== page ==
The Vilcabamba region is one of the least understood and most significant places in the history of the Inca civilization, which is considered the last great empire in the Americas. Some 500 years ago the Inca established an imperial state in the Andes through an elaborate religious, social and military order. Despite having no use of the wheel or system of writing, they built thousands of miles of roads, pioneered in agriculture and abolished hunger with a system of food storehouses.
Less than a century later, the Spanish came in search of gold, plundering the region for four years and waging bloody warfare against the Inca. When Inca ruler Manco Inca led a rebellion in 1536 that nearly overthrew the Spanish, it was to the Vilcabamba region that he and his followers fled. There they defied the invaders for 36 years, until 1572.
“Few, if any, Spanish conquistadors ever reached the southern part of Vilcabamba,” Frost said. “This site may ultimately yield a record of Inca civilization from the very beginning to the very end, undisturbed by European contact — an unparalleled opportunity.”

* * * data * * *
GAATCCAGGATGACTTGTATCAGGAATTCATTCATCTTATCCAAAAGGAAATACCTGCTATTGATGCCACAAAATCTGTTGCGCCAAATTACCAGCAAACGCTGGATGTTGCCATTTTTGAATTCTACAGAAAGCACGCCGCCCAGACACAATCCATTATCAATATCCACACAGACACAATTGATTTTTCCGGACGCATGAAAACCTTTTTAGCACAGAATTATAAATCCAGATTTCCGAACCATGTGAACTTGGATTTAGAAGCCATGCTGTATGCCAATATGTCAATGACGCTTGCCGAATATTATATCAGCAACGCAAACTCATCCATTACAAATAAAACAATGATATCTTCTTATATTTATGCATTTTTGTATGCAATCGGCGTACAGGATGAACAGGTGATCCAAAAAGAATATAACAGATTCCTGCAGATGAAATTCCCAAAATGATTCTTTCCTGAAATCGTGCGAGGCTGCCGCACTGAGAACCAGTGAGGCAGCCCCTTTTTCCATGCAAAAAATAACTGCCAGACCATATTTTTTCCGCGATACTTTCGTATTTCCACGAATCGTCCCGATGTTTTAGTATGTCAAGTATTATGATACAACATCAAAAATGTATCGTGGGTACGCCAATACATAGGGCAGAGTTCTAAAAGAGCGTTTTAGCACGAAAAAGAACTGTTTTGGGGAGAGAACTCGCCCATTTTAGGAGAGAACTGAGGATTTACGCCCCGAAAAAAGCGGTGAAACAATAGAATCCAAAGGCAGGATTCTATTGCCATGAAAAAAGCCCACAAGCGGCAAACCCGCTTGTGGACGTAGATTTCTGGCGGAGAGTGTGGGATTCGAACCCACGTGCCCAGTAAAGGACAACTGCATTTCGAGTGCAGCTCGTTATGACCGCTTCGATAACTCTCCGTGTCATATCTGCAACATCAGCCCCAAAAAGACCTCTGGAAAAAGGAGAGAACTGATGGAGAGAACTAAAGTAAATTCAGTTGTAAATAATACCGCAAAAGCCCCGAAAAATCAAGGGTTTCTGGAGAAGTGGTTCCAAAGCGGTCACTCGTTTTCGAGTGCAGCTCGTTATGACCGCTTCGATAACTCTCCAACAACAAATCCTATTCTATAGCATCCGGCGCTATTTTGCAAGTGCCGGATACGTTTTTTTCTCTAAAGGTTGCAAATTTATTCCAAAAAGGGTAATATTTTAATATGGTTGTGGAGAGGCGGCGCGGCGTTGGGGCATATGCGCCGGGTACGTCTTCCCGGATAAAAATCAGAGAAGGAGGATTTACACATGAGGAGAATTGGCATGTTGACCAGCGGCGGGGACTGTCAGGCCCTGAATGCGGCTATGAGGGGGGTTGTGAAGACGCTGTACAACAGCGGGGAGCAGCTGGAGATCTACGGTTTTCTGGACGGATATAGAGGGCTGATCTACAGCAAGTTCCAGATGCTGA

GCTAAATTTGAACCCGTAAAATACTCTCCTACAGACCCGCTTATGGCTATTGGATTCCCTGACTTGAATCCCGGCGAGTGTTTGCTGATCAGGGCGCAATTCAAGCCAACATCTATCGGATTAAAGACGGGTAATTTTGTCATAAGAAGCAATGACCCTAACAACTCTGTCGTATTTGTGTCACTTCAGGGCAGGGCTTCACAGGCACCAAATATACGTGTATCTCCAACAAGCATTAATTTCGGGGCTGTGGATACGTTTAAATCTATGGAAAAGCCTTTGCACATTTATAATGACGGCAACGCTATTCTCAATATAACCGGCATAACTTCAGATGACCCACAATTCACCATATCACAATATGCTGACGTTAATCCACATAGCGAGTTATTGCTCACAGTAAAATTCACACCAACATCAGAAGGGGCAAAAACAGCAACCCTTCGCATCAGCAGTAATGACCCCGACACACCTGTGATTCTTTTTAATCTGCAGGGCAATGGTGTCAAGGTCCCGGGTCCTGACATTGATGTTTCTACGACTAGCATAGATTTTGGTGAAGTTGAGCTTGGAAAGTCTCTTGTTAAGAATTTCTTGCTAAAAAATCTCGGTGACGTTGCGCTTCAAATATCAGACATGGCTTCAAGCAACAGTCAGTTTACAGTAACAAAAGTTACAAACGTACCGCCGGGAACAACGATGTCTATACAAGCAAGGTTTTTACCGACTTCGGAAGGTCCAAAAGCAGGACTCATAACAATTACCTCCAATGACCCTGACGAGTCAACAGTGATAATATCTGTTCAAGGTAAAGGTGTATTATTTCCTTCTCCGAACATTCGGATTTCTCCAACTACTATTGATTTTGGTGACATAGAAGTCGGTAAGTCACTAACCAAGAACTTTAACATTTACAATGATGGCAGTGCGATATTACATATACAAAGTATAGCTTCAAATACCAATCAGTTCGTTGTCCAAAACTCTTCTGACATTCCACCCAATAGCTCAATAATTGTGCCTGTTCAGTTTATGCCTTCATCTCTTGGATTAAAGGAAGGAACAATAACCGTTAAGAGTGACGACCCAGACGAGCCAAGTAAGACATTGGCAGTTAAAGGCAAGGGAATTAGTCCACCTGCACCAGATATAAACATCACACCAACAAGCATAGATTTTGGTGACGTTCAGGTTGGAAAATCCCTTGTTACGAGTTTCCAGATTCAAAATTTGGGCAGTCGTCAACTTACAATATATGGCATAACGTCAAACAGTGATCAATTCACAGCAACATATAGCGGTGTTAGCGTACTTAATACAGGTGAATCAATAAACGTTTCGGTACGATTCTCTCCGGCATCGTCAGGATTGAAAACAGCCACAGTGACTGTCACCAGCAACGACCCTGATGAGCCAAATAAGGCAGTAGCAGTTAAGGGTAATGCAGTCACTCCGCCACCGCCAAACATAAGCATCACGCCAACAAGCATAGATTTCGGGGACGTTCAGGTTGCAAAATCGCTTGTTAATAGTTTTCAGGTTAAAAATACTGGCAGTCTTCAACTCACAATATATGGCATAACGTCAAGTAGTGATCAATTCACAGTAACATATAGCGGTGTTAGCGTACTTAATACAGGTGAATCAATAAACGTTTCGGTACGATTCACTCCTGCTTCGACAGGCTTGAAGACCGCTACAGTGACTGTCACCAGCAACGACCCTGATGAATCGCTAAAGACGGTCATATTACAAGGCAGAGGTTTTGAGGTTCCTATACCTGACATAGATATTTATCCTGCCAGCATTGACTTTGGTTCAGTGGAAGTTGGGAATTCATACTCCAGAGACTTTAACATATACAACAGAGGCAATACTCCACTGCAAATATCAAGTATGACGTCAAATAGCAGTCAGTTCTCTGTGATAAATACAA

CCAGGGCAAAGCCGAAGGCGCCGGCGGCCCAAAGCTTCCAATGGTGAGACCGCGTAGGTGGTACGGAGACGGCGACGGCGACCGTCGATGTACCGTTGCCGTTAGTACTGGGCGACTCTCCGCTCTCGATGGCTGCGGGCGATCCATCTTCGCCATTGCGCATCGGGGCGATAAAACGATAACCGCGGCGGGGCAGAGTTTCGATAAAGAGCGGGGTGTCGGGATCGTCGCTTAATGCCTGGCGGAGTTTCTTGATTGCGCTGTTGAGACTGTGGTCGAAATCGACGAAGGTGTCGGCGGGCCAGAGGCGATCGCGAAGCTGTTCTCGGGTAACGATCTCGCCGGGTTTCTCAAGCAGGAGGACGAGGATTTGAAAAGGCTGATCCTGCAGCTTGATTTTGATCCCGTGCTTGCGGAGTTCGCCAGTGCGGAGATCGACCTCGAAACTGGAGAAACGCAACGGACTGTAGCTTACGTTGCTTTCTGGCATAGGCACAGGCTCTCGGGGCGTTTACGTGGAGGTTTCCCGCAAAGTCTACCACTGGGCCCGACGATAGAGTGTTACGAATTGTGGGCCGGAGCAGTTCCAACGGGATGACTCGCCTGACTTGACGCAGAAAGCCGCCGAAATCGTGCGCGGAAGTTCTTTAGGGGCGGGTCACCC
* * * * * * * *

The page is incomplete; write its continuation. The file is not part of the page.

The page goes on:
Frost and his team plan to return to the site later this year with National Geographic support to continue exploring, mapping and excavating.
The team comprised Frost, Gorsuch, archaeologist Valencia of the University of San Antonio Abad in Cusco, Peru; American explorer Gary Ziegler; American archaeologists Meg Watters and Jeff Sogard; British archaeologist David Beresford-Jones; and Peruvian archaeologists Zenobio Valencia and Carlos Silva. Besides the National Geographic Society, the 2001 expedition’s supporters included Mountain Hardwear, Geophysical Survey Systems Inc., and Gordon Oldham, Sogard and Beresford-Jones.
National Geographic Channels International and PBS in the United States will present a television premiere that features the new site and provides insights into the Inca and their once-vast empire. The Special will premiere globally in May 2002; check local listings for dates and times. More information will be available at www.nationalgeographic.com.